Is wearing a pedometer associated with higher physical activity among adolescents?
Preventive medicine 2012 ; 56: 273-7.
Ho V, Simmons RK, Ridgway CL, Van Sluijs EM, Bamber DJ, Goodyer IM, Dunn VJ, Ekelund U, and Corder K
DOI : 10.1016/j.ypmed.2013.01.015
PubMed ID : 23384471
URL : https://linkinghub.elsevier.com/retrieve/pii/S0091743513000285
To examine whether wearing a pedometer was associated with higher objectively-measured physical activity (PA) among adolescents independent of other behavior change strategies, and whether this association differed by sex or day of wear.
In a parallel-group population-based cohort study, 892 adolescents (43.4% male, mean±SD age, 14.5±0.5years) from Eastern England were recruited. PA was measured (in 2005-2006) by accelerometry over four days; a sub-group (n=345) wore a pedometer coterminously with the accelerometer. Three-level (individual, day of wear and school level) multiple linear regression was used to examine the association between accelerometry (counts/min, cpm) and pedometer wear, stratified by sex and adjusted for weekday/weekend.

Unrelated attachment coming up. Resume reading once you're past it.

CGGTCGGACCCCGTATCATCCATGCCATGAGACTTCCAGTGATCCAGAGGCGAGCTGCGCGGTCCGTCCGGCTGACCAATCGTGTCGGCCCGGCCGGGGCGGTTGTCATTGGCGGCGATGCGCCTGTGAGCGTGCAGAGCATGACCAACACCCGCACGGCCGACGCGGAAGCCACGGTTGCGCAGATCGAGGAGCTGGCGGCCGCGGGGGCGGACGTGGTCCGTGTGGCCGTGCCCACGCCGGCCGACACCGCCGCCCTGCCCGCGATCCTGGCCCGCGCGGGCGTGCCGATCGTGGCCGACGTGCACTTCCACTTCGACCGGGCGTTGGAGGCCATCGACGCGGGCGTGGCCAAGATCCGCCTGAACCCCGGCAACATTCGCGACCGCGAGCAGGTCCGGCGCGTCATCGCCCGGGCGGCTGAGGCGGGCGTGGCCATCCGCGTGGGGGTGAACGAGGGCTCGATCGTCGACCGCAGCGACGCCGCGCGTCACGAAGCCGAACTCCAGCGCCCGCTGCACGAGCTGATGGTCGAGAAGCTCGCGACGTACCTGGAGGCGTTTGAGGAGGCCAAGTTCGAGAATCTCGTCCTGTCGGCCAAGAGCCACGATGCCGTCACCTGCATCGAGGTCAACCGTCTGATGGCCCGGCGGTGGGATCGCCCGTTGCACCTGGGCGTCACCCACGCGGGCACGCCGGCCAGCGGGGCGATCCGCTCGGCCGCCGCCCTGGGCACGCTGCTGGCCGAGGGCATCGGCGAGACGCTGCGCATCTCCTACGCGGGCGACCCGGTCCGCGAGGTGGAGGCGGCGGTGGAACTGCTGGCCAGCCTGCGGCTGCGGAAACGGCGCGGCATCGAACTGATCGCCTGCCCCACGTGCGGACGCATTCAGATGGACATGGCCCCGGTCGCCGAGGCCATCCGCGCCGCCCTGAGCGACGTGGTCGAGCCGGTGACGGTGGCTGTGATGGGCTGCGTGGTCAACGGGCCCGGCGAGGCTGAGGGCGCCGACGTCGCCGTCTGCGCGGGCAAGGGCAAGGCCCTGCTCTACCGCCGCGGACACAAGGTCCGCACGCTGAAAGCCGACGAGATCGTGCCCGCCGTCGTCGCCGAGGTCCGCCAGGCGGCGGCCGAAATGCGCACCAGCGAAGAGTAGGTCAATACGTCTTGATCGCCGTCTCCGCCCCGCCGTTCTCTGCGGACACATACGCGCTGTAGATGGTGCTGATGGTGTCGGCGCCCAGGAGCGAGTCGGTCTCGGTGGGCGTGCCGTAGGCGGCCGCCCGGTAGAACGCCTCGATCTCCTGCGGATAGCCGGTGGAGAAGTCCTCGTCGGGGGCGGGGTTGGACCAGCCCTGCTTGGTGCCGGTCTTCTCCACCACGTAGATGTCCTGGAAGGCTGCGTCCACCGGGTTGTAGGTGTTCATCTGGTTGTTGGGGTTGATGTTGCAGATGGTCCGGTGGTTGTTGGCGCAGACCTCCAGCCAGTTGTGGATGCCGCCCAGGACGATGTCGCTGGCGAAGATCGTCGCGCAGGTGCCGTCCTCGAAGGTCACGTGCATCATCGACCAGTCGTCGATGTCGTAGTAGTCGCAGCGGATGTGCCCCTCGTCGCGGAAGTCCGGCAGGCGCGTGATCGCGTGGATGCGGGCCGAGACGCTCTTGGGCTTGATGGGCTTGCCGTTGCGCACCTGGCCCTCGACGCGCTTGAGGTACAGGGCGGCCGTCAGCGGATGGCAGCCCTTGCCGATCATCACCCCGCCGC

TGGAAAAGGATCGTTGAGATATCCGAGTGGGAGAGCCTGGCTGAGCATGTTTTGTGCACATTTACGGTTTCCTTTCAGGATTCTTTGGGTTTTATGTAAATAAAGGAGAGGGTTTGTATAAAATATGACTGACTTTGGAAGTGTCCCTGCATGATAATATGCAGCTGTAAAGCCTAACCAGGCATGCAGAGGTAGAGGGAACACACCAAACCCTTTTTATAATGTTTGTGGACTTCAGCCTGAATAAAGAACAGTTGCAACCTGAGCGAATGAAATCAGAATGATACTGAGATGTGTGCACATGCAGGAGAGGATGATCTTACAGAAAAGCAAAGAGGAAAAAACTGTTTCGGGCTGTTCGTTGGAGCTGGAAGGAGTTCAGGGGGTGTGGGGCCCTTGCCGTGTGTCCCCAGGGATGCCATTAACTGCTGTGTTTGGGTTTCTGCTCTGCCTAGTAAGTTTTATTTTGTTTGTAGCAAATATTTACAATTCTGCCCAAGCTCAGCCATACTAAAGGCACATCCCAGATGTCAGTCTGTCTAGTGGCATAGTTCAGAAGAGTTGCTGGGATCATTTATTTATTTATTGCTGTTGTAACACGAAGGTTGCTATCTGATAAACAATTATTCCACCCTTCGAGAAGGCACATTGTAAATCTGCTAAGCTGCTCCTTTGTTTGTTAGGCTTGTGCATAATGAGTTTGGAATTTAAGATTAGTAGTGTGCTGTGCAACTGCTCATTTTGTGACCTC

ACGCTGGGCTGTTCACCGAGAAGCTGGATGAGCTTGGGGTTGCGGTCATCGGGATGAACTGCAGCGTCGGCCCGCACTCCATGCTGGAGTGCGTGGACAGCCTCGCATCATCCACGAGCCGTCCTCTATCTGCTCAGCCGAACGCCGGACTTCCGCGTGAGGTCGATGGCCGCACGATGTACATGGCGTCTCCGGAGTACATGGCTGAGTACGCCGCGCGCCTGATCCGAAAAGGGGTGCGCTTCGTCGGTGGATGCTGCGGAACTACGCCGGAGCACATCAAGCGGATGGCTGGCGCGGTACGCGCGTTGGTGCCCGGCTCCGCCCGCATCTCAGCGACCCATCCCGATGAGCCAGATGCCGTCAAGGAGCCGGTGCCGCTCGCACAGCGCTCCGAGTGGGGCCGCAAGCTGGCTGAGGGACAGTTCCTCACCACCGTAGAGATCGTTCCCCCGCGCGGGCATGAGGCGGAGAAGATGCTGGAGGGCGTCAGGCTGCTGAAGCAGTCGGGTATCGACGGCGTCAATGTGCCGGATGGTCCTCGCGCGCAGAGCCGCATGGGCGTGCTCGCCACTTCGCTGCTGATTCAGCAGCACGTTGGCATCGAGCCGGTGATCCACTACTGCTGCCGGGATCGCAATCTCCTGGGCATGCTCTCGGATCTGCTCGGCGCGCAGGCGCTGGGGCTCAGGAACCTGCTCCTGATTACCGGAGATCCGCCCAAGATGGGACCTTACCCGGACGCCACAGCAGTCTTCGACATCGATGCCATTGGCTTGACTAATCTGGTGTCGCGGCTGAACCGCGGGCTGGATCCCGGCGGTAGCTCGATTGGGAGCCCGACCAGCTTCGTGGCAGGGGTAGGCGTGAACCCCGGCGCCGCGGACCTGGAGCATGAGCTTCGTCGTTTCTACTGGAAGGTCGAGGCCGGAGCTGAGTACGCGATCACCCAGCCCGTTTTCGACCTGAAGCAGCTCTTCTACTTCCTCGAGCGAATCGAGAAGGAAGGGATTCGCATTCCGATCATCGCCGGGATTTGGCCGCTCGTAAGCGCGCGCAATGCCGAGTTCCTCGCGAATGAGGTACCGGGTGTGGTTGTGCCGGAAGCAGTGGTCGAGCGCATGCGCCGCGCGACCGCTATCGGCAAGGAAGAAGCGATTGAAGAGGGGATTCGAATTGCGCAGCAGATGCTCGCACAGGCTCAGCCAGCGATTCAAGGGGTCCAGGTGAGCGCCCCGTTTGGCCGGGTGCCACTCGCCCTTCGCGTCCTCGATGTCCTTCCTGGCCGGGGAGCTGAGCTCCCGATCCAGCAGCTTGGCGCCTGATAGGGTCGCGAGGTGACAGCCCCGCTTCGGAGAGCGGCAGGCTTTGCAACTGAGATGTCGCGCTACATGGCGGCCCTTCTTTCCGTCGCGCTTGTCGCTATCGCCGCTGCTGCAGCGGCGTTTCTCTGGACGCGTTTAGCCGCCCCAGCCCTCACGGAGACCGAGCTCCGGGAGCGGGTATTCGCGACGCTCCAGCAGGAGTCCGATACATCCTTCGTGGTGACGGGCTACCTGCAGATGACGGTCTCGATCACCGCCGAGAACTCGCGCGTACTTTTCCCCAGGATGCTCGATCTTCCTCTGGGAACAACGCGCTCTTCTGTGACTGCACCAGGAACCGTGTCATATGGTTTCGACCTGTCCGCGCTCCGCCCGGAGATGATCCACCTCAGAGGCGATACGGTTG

For the entire cohort, there was a significant decline in cpm over four days (p<0.01). Girls wearing pedometers had higher mean cpm than those not wearing a pedometer, independent of BMI z-score, socio-economic status, weekday/weekend, and school clustering (β=5.1; 95% CI: 0.8 to 9.5, p=0.02). This association was not seen in boys.
Pedometer wear was associated with higher PA among adolescent girls, but not boys. Findings may support sex-specific intervention strategies. In addition to pedometer monitoring, additional strategies may be required to promote PA levels, especially among boys.